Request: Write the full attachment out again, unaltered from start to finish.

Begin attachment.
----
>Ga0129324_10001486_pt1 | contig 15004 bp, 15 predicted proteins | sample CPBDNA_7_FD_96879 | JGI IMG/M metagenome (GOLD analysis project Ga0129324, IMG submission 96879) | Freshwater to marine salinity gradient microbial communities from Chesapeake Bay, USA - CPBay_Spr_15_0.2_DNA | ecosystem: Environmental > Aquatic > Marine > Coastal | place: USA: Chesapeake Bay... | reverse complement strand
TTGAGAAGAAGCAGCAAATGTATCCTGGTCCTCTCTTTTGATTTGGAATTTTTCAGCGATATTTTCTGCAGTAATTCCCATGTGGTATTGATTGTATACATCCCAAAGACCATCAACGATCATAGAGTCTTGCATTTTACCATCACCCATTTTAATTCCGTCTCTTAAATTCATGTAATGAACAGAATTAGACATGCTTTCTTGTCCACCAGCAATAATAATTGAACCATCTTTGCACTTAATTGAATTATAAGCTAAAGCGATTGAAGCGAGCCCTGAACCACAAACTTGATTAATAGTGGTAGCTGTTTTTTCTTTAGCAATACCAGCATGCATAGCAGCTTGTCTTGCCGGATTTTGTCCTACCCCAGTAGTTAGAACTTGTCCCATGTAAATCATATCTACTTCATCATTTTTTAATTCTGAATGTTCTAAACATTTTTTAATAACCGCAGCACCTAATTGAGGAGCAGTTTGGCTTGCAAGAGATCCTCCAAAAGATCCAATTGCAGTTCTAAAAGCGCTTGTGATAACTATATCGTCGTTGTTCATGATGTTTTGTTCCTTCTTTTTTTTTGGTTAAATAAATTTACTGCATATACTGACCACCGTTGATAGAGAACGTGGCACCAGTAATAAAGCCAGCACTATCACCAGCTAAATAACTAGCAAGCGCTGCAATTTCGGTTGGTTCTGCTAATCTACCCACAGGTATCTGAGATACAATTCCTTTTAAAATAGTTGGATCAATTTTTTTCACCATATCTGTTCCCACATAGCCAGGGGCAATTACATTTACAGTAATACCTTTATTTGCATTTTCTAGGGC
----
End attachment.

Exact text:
>Ga0129324_10001486_pt1 | contig 15004 bp, 15 predicted proteins | sample CPBDNA_7_FD_96879 | JGI IMG/M metagenome (GOLD analysis project Ga0129324, IMG submission 96879) | Freshwater to marine salinity gradient microbial communities from Chesapeake Bay, USA - CPBay_Spr_15_0.2_DNA | ecosystem: Environmental > Aquatic > Marine > Coastal | place: USA: Chesapeake Bay... | reverse complement strand
TTGAGAAGAAGCAGCAAATGTATCCTGGTCCTCTCTTTTGATTTGGAATTTTTCAGCGATATTTTCTGCAGTAATTCCCATGTGGTATTGATTGTATACATCCCAAAGACCATCAACGATCATAGAGTCTTGCATTTTACCATCACCCATTTTAATTCCGTCTCTTAAATTCATGTAATGAACAGAATTAGACATGCTTTCTTGTCCACCAGCAATAATAATTGAACCATCTTTGCACTTAATTGAATTATAAGCTAAAGCGATTGAAGCGAGCCCTGAACCACAAACTTGATTAATAGTGGTAGCTGTTTTTTCTTTAGCAATACCAGCATGCATAGCAGCTTGTCTTGCCGGATTTTGTCCTACCCCAGTAGTTAGAACTTGTCCCATGTAAATCATATCTACTTCATCATTTTTTAATTCTGAATGTTCTAAACATTTTTTAATAACCGCAGCACCTAATTGAGGAGCAGTTTGGCTTGCAAGAGATCCTCCAAAAGATCCAATTGCAGTTCTAAAAGCGCTTGTGATAACTATATCGTCGTTGTTCATGATGTTTTGTTCCTTCTTTTTTTTTGGTTAAATAAATTTACTGCATATACTGACCACCGTTGATAGAGAACGTGGCACCAGTAATAAAGCCAGCACTATCACCAGCTAAATAACTAGCAAGCGCTGCAATTTCGGTTGGTTCTGCTAATCTACCCACAGGTATCTGAGATACAATTCCTTTTAAAATAGTTGGATCAATTTTTTTCACCATATCTGTTCCCACATAGCCAGGGGCAATTACATTTACAGTAATACCTTTATTTGCATTTTCTAGGGC